Digital Britain ISPs greeted Carter with a sigh of relief, LINX head of public affairs told us today. In response to copyright infringement, ISPs will not now need to deploy expensive packet inspection - and won't disconnect users.
"The threats are off the table," says Malcolm Hutty. "The government has recognised that the principle responsibility for protecting their own property lies with the music industry. The ISPs duty is to co-operate. It's not ISPs' responsibility to solve the music industry's problems completely."
LINX is the co-operatively owned internet backbone exchange.
Hutty said that the document's recognition of legitimate uses of P2P was emblematic of what he called "a welcome rebalancing". Nevertheless, while much of the internet's traffic is infringing material, the Carter has shifted the burden to copyright holders.
Under the proposed Carter framework, copyright holders will need to collect the IPs of infringers themselves and notify the ISP. The ISP is obliged to log the complaint, then after a certain number of repeat offences, the copyright holder can request to identify the account in a tribunal. The accused will then get a chance to answer the accuser.
There are also technical issues with networks which don't affix a static IP to a consumer account - which is most of them.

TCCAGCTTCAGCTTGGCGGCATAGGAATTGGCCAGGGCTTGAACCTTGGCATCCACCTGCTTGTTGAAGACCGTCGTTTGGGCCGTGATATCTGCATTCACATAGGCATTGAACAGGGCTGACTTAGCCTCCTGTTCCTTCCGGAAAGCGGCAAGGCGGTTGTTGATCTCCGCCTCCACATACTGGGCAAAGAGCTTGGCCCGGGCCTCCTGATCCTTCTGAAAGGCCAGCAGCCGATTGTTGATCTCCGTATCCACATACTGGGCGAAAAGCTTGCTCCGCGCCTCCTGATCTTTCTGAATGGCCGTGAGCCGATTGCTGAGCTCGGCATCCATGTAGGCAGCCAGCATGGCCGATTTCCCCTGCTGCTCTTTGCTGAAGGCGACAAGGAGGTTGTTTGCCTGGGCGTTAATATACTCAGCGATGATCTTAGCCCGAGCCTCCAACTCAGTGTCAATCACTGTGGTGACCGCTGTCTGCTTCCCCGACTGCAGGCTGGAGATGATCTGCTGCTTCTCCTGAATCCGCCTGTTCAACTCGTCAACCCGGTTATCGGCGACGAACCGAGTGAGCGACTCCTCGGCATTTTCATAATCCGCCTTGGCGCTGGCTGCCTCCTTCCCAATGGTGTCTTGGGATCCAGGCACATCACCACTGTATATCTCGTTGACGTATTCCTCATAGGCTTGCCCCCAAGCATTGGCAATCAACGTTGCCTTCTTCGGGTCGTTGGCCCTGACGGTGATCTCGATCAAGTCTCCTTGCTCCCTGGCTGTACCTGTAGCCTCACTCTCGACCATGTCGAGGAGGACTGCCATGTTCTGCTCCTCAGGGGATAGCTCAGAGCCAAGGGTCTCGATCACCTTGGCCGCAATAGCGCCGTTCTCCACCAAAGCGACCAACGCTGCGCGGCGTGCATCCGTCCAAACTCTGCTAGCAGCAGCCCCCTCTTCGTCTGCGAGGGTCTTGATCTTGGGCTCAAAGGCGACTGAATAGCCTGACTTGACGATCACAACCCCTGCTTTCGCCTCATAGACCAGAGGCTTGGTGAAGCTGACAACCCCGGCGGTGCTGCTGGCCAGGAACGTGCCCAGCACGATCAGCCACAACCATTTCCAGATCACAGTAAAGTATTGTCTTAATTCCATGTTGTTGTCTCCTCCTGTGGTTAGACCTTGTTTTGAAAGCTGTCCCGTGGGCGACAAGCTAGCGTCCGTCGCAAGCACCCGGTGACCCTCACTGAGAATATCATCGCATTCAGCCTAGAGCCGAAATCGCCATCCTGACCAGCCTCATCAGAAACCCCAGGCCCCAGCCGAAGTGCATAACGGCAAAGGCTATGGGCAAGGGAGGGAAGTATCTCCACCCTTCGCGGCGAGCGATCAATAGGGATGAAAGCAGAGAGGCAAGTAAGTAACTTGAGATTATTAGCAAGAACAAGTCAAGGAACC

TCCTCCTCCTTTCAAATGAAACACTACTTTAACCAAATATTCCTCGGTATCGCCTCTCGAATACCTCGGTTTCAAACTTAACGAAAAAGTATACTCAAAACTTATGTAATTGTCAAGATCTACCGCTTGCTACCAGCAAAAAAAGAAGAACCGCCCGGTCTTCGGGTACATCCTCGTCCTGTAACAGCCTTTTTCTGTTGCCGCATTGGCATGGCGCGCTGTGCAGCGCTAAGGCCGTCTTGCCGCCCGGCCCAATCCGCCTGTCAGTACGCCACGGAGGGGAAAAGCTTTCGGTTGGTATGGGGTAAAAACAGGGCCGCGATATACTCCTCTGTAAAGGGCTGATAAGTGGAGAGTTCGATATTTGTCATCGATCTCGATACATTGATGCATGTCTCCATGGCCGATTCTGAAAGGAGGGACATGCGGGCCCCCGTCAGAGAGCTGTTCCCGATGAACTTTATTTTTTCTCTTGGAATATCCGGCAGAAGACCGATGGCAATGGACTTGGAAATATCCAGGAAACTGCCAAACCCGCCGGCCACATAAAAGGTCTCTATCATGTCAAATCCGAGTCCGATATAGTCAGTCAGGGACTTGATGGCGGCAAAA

It's all a long, long way from the automated system for which the ISP would pay to maintain. So deep packet inspection is not to be a pro-active policing tool, it seems, but a traffic management measure.
So far from a roadmap to the future, Carter returns us to where we in 2006: before talk of Three Strikes, and the Belgian court's decision - since overturned - that ISPs must clean up their networks.
In non-attributable discussions with parties both sides of the ISP-music debate today, there was common agreement that both business sectors need partnership to avoid being commoditised over what one called "increasingly dumb pipes": with widespread regret that Virgin had been unable to launch its radical P2P offering.
There was also much puzzlement and little support for the "Rights Agency" quango proposed by Carter - although one source described it as a vestigal proposal left in to save face.
So it's back to the future, with little resolved. But today, ISPs are the most relieved. ®